Just a few years ago, the CAS was busy preparing for its centennial celebration in 2014. In honor of the event, the CAS conducted an interview with Frank Harwayne, FCAS, who was then the second oldest living CAS member. Harwayne died in 2016, and his obituary is included in this issue’s In Remembrance column. When composing his obituary, I came across Harwayne’s interview. He had these words of wisdom for new actuaries:
Your work is with numbers, but your business is with people. We did not enter this field to have stories, books, songs, or movies written about us; we entered this field to make the lives of everyday people just a little bit better, a little bit easier, and a little bit brighter.
I was struck by his humble sentiment and how he differentiated actuarial work from the meaning of that work. With all the discussion of big data and insurtech disruption amongst those in insurance, Harwayne hearkens back to the basics of what it means to be an actuary — “Your business is with people.”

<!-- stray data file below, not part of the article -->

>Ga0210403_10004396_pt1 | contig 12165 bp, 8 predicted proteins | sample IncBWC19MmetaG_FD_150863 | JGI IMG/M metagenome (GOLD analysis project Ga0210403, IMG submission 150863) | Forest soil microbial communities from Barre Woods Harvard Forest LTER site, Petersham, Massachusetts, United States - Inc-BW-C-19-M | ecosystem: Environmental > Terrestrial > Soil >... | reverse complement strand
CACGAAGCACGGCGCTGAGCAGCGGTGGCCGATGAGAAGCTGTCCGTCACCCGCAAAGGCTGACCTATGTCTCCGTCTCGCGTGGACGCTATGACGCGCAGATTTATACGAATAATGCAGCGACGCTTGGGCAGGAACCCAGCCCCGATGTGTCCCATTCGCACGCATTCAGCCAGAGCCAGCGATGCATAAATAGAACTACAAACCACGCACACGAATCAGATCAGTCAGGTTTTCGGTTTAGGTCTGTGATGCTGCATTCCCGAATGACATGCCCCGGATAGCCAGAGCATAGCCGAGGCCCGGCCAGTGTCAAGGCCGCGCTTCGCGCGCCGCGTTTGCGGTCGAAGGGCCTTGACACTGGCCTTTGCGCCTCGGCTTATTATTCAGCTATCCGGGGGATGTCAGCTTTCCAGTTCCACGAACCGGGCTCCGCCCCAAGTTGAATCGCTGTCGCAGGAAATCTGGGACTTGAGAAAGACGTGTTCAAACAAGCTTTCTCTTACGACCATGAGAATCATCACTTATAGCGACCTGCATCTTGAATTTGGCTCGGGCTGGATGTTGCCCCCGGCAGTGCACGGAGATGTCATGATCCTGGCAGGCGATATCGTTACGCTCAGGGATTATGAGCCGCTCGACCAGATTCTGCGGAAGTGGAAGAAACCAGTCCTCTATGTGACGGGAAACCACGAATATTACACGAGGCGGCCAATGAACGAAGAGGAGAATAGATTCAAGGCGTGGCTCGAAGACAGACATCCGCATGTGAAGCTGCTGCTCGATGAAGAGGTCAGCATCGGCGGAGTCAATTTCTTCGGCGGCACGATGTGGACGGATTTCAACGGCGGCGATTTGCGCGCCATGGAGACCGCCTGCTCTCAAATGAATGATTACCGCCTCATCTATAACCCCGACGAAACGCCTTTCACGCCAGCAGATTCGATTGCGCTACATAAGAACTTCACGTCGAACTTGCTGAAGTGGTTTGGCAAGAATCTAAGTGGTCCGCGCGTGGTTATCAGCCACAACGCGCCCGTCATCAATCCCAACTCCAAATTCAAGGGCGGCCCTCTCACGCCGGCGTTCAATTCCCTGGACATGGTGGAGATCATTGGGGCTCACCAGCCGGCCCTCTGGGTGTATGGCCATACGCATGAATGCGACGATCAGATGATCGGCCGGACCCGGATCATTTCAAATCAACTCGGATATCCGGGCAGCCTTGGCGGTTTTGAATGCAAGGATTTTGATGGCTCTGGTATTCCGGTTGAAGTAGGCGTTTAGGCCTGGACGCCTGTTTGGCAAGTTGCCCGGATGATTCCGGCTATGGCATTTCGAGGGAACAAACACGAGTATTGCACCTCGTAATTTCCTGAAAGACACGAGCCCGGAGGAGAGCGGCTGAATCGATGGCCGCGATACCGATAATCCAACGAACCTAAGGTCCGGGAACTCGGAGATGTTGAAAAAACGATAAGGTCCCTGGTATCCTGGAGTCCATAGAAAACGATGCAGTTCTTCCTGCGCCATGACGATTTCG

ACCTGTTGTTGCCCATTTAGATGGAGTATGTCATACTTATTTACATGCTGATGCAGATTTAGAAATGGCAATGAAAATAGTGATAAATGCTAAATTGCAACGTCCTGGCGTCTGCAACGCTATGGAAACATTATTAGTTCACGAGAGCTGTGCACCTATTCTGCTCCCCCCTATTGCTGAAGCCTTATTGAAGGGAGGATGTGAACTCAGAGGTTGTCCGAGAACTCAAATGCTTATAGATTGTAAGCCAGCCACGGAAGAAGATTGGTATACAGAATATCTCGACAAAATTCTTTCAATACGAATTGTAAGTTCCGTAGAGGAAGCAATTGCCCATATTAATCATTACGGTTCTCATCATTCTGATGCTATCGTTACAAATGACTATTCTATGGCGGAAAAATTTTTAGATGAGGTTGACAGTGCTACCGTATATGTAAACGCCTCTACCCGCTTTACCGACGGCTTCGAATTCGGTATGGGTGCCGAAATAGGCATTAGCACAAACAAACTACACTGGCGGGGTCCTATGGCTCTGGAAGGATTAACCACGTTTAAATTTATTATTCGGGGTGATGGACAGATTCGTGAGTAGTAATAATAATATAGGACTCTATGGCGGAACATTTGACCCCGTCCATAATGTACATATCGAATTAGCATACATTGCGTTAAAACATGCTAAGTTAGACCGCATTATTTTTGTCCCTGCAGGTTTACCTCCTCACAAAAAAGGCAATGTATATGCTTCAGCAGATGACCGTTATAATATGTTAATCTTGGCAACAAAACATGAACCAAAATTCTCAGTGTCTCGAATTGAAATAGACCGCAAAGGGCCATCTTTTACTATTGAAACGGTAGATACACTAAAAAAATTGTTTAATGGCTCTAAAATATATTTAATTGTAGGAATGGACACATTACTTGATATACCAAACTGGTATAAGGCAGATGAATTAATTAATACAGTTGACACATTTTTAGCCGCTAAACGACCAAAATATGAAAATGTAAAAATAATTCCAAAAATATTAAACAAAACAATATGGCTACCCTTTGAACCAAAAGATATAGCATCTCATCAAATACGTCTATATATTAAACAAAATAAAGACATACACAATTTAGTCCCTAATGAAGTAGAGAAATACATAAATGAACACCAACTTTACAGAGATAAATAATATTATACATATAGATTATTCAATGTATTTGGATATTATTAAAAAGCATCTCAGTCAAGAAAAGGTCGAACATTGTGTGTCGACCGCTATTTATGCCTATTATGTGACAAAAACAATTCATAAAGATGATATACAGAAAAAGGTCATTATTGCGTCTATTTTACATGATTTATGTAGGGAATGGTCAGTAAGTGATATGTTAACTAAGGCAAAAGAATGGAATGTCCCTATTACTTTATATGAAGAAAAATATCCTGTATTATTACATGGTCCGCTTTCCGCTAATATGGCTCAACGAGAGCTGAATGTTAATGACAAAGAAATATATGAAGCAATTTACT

In his In My Opinion column, AR Editor and Chief Grover Edie espouses a similar take on the business of actuaries, trying on a different answer to that age-old question, “What do you do?” I am amazed that Grover’s column touches on the same subject as Harwayne did. Then again, in my many years of working with actuaries, it seems that they all, at one time or another, contemplate just how to explain what it is they do. I know that I have!
Be sure to read Grover’s piece and see if you agree with his definition of an actuary.
I have never met Ana Mata, ACAS, but I feel that I know through her volunteer work as an AR copyeditor. So I was very happy to see a photo of her on social media taken at the International Congress of Actuaries held last June in Berlin. She was presenting the results of a paper produced by the joint Institute and Faculty of Actuaries-CAS International Pricing Working Party. Dr. Mata, along with Chairperson John Buchanan, who is the subject of this issue’s Downtime column, served on the joint working party. It really is a small world!
To read the paper, which is the 2016 winner of the prestigious Brian Hey Prize, visit actuaries.org/uk.